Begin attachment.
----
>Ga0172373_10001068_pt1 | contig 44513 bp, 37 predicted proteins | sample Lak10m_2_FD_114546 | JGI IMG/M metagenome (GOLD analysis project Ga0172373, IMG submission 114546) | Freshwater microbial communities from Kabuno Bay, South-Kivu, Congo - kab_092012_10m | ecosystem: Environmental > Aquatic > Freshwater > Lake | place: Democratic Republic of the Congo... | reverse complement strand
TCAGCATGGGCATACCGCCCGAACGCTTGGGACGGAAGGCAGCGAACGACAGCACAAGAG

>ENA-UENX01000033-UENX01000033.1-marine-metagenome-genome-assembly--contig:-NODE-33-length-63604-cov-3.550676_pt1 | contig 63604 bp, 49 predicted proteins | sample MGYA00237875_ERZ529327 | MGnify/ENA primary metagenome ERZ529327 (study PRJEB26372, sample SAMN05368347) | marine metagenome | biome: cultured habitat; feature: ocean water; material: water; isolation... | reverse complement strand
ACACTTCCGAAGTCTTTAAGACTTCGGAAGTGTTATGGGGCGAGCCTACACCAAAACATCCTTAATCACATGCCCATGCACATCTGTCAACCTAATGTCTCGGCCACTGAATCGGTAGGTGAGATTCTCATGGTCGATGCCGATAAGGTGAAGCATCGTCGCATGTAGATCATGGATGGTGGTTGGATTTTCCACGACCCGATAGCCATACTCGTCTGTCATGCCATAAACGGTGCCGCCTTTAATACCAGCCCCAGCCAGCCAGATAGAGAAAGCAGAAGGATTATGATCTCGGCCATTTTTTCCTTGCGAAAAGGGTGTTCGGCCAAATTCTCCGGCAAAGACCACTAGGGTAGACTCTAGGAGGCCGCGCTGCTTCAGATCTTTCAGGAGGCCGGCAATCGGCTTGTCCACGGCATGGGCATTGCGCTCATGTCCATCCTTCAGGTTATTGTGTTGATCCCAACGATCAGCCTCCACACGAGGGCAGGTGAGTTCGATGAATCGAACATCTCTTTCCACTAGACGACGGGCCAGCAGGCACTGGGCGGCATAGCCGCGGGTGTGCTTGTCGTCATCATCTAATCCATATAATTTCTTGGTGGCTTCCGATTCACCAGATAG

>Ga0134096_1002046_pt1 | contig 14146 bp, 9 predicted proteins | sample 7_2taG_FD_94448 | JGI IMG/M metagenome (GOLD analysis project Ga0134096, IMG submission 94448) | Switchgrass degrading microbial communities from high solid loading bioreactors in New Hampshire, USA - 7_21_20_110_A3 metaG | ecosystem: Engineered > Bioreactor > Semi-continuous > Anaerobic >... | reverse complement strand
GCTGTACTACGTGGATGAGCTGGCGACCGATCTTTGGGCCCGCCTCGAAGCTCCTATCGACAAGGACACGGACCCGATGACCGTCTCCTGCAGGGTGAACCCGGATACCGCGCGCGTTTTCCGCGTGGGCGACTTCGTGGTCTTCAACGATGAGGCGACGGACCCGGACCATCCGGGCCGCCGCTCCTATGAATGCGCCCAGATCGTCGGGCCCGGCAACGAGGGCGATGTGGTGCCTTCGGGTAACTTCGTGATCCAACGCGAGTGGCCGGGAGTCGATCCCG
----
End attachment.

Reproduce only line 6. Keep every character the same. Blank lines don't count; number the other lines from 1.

GCTGTACTACGTGGATGAGCTGGCGACCGATCTTTGGGCCCGCCTCGAAGCTCCTATCGACAAGGACACGGACCCGATGACCGTCTCCTGCAGGGTGAACCCGGATACCGCGCGCGTTTTCCGCGTGGGCGACTTCGTGGTCTTCAACGATGAGGCGACGGACCCGGACCATCCGGGCCGCCGCTCCTATGAATGCGCCCAGATCGTCGGGCCCGGCAACGAGGGCGATGTGGTGCCTTCGGGTAACTTCGTGATCCAACGCGAGTGGCCGGGAGTCGATCCCG